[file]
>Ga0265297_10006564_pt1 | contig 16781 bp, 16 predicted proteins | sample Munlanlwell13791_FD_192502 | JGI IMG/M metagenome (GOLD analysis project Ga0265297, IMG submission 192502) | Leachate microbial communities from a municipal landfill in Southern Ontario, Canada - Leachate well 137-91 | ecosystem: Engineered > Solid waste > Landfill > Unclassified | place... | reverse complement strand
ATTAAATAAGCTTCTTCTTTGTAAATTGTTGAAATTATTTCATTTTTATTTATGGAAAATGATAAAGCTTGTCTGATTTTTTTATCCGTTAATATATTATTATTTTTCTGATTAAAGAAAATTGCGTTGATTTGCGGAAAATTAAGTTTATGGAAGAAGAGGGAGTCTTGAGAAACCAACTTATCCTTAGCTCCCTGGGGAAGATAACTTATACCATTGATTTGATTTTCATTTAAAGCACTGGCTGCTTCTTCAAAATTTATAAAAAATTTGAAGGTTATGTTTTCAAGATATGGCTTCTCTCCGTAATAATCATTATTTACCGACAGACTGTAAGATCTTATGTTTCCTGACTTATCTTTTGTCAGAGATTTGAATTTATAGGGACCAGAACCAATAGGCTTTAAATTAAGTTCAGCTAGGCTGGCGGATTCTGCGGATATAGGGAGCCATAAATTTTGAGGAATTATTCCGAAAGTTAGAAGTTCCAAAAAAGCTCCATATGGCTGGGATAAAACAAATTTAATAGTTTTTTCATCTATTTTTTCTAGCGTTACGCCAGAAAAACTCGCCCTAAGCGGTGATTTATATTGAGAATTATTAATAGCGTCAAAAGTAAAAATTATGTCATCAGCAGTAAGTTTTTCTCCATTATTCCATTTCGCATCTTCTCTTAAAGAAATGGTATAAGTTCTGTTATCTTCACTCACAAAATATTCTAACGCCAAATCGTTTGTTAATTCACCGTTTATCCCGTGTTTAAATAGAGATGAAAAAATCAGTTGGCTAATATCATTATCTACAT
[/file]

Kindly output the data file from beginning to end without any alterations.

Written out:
>Ga0265297_10006564_pt1 | contig 16781 bp, 16 predicted proteins | sample Munlanlwell13791_FD_192502 | JGI IMG/M metagenome (GOLD analysis project Ga0265297, IMG submission 192502) | Leachate microbial communities from a municipal landfill in Southern Ontario, Canada - Leachate well 137-91 | ecosystem: Engineered > Solid waste > Landfill > Unclassified | place... | reverse complement strand
ATTAAATAAGCTTCTTCTTTGTAAATTGTTGAAATTATTTCATTTTTATTTATGGAAAATGATAAAGCTTGTCTGATTTTTTTATCCGTTAATATATTATTATTTTTCTGATTAAAGAAAATTGCGTTGATTTGCGGAAAATTAAGTTTATGGAAGAAGAGGGAGTCTTGAGAAACCAACTTATCCTTAGCTCCCTGGGGAAGATAACTTATACCATTGATTTGATTTTCATTTAAAGCACTGGCTGCTTCTTCAAAATTTATAAAAAATTTGAAGGTTATGTTTTCAAGATATGGCTTCTCTCCGTAATAATCATTATTTACCGACAGACTGTAAGATCTTATGTTTCCTGACTTATCTTTTGTCAGAGATTTGAATTTATAGGGACCAGAACCAATAGGCTTTAAATTAAGTTCAGCTAGGCTGGCGGATTCTGCGGATATAGGGAGCCATAAATTTTGAGGAATTATTCCGAAAGTTAGAAGTTCCAAAAAAGCTCCATATGGCTGGGATAAAACAAATTTAATAGTTTTTTCATCTATTTTTTCTAGCGTTACGCCAGAAAAACTCGCCCTAAGCGGTGATTTATATTGAGAATTATTAATAGCGTCAAAAGTAAAAATTATGTCATCAGCAGTAAGTTTTTCTCCATTATTCCATTTCGCATCTTCTCTTAAAGAAATGGTATAAGTTCTGTTATCTTCACTCACAAAATATTCTAACGCCAAATCGTTTGTTAATTCACCGTTTATCCCGTGTTTAAATAGAGATGAAAAAATCAGTTGGCTAATATCATTATCTACAT